The court set out guidance on factors to be considered when making sexual offences prevention orders alongside other sentences and in respect of computer and internet use, personal contact with children and occupations or activities which were likely to bring the defendant into contact with children.
Evidence which was sought to be admitted under the Criminal Justice Act 2003 s.101(1)(d) as evidence of propensity was not inadmissible simply because the behaviour it evidenced post-dated the offences being tried.
A sentence of 12 months’ imprisonment, suspended for two years on condition that the offender take part in a sex offender treatment programme and carry out community work, was appropriate in the case of a 22-year-old man who had pleaded guilty to offences of viewing child pornography on the internet and one chatline offence of inciting a girl aged 13 to engage in sexual activity.
In a trial in which the defendant was charged with sexual offences, the judge had been wrong to admit “bad character” evidence suggesting that the defendant was a voyeur.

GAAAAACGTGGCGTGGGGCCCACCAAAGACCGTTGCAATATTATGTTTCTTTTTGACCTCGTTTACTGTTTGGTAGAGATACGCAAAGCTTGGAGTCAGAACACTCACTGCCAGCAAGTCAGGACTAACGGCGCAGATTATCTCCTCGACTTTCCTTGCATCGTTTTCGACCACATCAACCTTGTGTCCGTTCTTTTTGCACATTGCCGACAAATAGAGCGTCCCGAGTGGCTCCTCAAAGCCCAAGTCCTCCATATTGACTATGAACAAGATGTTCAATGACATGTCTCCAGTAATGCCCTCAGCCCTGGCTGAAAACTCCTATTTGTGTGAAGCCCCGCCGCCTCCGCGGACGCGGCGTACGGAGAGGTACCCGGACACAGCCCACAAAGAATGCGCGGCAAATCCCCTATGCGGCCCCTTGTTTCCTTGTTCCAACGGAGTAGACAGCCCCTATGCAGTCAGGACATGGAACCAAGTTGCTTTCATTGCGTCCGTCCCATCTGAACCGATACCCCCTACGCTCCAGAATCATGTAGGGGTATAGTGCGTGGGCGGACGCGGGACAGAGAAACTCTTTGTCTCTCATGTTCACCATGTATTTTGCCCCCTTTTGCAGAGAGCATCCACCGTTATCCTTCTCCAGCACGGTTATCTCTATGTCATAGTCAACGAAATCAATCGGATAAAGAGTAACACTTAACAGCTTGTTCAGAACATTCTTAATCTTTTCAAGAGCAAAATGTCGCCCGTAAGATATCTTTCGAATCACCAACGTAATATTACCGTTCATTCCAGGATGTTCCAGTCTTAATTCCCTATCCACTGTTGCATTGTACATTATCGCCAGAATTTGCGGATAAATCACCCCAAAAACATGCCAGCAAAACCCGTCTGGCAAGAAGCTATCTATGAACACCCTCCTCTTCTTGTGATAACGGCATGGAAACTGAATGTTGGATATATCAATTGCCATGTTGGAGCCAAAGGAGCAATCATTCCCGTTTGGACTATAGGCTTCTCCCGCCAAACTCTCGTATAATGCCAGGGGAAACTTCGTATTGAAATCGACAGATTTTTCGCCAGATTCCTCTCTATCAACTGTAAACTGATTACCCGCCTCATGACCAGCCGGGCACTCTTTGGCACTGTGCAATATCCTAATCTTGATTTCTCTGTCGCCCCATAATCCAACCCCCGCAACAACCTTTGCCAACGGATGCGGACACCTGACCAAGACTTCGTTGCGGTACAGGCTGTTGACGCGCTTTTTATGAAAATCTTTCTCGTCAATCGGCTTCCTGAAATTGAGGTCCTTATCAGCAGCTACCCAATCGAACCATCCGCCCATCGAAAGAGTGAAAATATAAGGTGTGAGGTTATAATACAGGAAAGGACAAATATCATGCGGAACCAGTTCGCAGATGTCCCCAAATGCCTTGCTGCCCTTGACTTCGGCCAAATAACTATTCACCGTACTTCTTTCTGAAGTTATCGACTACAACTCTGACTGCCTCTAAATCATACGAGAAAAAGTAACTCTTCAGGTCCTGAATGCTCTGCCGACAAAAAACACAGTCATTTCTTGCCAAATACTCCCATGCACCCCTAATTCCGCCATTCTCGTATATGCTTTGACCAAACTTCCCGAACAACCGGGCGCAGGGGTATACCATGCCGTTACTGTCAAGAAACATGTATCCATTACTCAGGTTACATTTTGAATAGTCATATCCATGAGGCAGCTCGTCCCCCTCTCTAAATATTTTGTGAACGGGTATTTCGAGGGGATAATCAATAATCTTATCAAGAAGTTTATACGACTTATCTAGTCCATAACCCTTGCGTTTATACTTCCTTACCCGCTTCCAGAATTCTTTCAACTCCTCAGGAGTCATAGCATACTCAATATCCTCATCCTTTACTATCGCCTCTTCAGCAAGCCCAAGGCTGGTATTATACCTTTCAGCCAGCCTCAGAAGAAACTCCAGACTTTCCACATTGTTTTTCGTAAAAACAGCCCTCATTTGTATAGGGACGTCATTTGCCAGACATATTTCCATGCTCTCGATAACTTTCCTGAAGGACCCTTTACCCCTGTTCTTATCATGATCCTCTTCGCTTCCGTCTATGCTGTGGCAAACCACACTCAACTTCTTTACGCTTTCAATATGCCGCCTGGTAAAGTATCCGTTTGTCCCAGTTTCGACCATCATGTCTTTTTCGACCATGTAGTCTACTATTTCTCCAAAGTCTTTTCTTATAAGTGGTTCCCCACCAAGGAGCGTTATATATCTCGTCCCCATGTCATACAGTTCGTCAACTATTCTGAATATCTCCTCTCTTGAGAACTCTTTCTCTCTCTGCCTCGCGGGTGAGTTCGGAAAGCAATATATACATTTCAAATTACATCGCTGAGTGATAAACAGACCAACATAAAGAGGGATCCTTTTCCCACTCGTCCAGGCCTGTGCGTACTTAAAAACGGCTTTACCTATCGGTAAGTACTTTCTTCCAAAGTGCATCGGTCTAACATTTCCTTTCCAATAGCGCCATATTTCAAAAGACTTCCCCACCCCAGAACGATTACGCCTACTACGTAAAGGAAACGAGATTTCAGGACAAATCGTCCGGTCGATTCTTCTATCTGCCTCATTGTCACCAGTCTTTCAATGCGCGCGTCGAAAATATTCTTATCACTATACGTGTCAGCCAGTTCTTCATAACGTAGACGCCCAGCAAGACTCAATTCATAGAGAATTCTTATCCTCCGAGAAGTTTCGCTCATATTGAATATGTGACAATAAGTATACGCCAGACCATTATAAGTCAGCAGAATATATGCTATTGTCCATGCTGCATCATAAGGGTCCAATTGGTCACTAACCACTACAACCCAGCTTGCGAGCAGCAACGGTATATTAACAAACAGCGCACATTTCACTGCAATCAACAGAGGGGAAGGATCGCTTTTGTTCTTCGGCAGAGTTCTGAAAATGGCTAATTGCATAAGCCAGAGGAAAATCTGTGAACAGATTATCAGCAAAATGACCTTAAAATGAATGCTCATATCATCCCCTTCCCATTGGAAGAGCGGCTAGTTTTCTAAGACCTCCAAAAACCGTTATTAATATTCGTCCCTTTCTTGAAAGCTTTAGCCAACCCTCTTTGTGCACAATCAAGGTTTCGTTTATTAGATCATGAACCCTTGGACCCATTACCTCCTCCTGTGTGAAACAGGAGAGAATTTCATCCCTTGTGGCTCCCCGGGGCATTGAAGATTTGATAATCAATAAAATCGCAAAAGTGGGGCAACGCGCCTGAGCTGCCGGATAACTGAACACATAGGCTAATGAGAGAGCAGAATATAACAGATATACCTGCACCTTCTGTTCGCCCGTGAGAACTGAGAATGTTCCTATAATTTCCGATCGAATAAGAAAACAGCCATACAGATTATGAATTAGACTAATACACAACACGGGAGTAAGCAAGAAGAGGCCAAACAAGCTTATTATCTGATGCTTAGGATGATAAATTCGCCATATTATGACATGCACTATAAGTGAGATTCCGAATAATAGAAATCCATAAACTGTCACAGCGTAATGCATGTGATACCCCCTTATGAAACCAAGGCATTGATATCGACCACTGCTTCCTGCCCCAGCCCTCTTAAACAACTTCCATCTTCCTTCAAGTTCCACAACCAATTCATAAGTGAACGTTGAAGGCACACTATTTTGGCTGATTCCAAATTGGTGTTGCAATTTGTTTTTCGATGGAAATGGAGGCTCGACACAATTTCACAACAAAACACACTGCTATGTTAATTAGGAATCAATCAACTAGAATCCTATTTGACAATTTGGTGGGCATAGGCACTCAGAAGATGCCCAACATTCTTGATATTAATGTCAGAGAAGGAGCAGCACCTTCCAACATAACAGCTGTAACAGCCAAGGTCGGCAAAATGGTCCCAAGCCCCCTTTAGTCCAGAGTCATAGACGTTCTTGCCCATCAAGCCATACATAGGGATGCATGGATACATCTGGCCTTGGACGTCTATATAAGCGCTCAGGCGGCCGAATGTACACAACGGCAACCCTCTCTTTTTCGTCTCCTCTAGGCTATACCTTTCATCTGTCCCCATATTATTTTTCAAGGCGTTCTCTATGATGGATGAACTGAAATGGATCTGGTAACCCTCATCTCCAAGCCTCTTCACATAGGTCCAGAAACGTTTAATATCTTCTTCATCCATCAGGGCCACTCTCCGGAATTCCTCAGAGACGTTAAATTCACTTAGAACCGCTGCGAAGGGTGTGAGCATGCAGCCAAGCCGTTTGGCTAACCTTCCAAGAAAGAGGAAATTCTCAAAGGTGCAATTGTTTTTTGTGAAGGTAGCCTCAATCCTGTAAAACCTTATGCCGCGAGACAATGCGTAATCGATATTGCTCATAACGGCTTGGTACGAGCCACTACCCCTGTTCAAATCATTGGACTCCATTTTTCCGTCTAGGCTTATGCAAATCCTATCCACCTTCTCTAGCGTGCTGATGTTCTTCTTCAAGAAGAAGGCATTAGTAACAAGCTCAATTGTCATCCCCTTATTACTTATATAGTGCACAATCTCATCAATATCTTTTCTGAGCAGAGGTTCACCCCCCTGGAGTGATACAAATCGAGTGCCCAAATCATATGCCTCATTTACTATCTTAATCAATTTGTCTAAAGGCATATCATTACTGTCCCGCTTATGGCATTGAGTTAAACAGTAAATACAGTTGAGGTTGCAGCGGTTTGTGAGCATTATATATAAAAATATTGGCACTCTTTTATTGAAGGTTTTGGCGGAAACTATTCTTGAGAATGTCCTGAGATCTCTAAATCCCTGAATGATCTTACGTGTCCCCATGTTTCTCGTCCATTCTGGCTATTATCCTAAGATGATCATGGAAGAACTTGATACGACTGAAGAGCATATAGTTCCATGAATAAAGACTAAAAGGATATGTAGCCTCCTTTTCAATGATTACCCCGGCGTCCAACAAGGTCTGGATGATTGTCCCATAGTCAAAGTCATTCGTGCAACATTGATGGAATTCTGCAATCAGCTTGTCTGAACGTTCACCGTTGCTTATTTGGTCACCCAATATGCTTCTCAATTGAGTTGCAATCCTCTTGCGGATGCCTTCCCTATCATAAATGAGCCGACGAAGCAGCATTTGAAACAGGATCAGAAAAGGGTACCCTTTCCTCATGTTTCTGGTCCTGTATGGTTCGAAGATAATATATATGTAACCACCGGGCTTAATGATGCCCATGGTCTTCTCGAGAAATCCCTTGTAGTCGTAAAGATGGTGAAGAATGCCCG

The imposition of a suspended custodial sentence for a basic offence of voyeurism was inappropriate where the offender had pleaded guilty and was a man of good character.
It was inappropriate to impose a sentence of imprisonment for public protection pursuant to the Criminal Justice Act 2003 s.225 on an offender convicted of making indecent photographs of children, because the link between the offending act of downloading images and the possible harm to children was too remote to satisfy the requirement that the offender’s reoffending would cause serious harm.
In relation to a charge of possessing indecent photographs of a child, a jury had been well aware of the issues it had to assess in considering whether a defendant knew that there was a likelihood that automatic “pop-up” mechanisms or redirections to other websites on legal, albeit pornographic, websites would occur and whether if, upon accessing the legal website, the “pop-ups” would contain separate illegal images.